October is here, and with it out come the scares, the ghouls, spirits and monsters too. I love the obscure, I love the thrills and chills that come with the unknown. For children, I also believe they need to get a good dose of the unknown… not to scare them stiff, but just to toy with the fantasy world and the vast ocean of their imagination. During the 80’s and 90’s children’s entertainment tried to be extremely sanitized. Disney stripped the princess fairy tales of all their “ugly” aspects, taking the blood, guts, and violence of most of them — and providing everyone with a happy ending (and I seriously think Andersen must have rolled in his grave with that version of the Little Mermaid). In this new millennium I think we’re trying to understand the complexity of a child’s psyche and offer a much richer variety of options for all ages. So I decided to do a quick compendium of my favorite stories for the young ones (in two languages!), spanning from toddler all the way to teenagers.
If I’ve missed your favorite scary books for children, please add it to the comments section!
La Mansión Misteriosa, by Carmen Gil
This picture book is in Spanish, in rhyme, and tells the story of many different monsters who live in the same mansion… who ends up being a doll house owned by a little girl. The art is superb, made with a combination of photo-collage and mixed media. For example, Vera, the Witch (la bruja Vera, una bruja cocinera), is made out of a slice of crusty bread.
I’ve been reading this story to my daughter since she was about two, and it is very funny and sweet — not scary at all.
Big Pumpkin, by Erica Silverman
I couldn’t get a picture of the book, but above is the link to Amazon to purchase a copy. This is a story I first heard at my daughter’s preschool, during Halloween time. It’s the quest of a Witch to harvest a gigantic pumpkin… and all sorts of monsters and ghouls come to her aid. It is a romp and the kids absolutely love it.
¿Dónde está el lobo?, by Stygryt
Another of my favorite “scary” story books in Spanish. This story is a letter from the wicked bad wolf to a little girl he used to spook at night. It’s very funny, with wonderful watercolor art, and with a very unexpected twist at the end.
Coraline, by Neil Gaiman
I’m a huge Neil Gaiman fan, for both his adult novels and his children’s books. He’s hands down one of the masters of fantasy of our times, and Coraline is a perfect story for children with the right amount of scary, intriguing and fascinating. It is a modern fairy tale of a little girl stuck in a house with a couple of parents that work all the time — and who wishes her family and her life were different. The film adaptation was OK, but the book is absolutely wonderful. I’d say this is perfect for an elementary school kid who loves fantasy.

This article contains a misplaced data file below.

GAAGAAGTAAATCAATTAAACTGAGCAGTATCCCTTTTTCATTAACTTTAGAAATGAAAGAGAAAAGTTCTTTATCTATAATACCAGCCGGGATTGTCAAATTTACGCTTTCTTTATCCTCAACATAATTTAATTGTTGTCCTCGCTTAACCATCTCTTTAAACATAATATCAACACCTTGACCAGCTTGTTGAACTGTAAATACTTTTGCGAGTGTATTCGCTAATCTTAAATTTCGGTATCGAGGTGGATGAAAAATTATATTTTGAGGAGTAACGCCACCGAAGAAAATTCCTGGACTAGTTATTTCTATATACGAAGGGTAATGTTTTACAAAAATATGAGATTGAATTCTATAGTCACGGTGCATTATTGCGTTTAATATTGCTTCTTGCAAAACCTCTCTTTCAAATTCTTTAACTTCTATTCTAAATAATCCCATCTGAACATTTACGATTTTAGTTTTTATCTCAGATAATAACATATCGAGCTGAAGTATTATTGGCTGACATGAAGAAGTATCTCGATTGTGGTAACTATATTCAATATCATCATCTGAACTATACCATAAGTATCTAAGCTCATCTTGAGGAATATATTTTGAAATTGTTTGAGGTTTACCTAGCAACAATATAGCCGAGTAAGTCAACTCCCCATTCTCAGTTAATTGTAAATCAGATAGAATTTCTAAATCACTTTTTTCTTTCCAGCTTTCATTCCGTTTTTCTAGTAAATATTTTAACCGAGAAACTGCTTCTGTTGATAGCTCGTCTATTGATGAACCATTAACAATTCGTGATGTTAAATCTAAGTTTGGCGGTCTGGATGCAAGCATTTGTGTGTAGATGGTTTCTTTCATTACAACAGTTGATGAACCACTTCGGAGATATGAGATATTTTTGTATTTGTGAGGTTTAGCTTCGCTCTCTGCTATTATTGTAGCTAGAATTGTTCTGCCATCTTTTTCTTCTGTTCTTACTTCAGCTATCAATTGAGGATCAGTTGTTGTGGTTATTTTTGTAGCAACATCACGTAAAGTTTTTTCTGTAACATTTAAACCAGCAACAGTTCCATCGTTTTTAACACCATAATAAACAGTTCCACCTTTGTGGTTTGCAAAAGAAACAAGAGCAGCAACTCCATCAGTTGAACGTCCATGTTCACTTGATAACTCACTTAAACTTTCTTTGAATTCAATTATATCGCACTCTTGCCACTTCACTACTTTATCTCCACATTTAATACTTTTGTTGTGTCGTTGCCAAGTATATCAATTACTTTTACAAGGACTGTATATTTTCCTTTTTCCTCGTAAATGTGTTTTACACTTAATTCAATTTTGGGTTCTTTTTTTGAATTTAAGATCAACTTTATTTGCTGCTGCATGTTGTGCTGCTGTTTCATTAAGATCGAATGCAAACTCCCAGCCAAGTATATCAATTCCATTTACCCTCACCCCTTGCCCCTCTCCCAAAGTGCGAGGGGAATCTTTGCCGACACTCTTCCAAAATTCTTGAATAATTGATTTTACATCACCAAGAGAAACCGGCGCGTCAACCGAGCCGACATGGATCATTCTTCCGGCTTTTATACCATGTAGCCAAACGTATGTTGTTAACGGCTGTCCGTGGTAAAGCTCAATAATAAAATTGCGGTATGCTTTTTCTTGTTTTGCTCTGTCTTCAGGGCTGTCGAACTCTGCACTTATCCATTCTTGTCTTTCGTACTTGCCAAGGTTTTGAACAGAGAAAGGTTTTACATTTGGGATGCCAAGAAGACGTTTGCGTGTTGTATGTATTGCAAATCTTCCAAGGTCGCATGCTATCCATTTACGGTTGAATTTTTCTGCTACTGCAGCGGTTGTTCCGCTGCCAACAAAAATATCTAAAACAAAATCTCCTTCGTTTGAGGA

Ghosthunters book series, by Cornelia Funke
Another book I couldn’t get a picture for, but the link above also takes you to the first book of the series. Cornelia Funke is another of my favorite contemporary children writers. Her fantasy worlds go from characters coming alive out of books (in the Inkheart trilogy), all the way to Dragons and lady knights (with Igraine the Brave). The Ghosthunter series is a very easy and fun read, and I love the fact that it takes the lead character (a normal boy, just afraid of ghosts like everyone else) in a journey where they finds his own bravery. I read this with my daughter when she was in Kindergarten, and she loved it.
Momo, by Michael Ende
From another master writer, here’s Momo… the story of a little girl who is trying to discover why the men in gray are stealing the adult’s time away. A beautiful metaphor for our current times, where children can’t understand why the grownups can just take a minute and play. This book can be found both in English and Spanish. Michael Ende’s best known book is “The never ending story,” but I’ve always found Momo to be a far sweeter and poignant tale.
Something Wicked this Way Comes, by Ray Bradbury
Ray Bradbury was my introduction to the fantasy genre, when I was 12. I first read “Martian Chronicles,” then followed with many others afterwards. I read “Something Wicked This way Comes” many many years ago, but the story still stays with me. This is a wonderful voyage through the different “Halloween” celebrations throughout the world — from Egypt to the Day of the Dead. This is suitable for teenagers and young adults, as it is frankly spooky… but once you have the knowledge of different cultures and history, this book is absolutely fascinating.
So, there’s my pick of books for this month. Make a brew of spice and cinnamon, cuddle up by the fire (if you’re not in LA), and enjoy these wonderful fantasy worlds!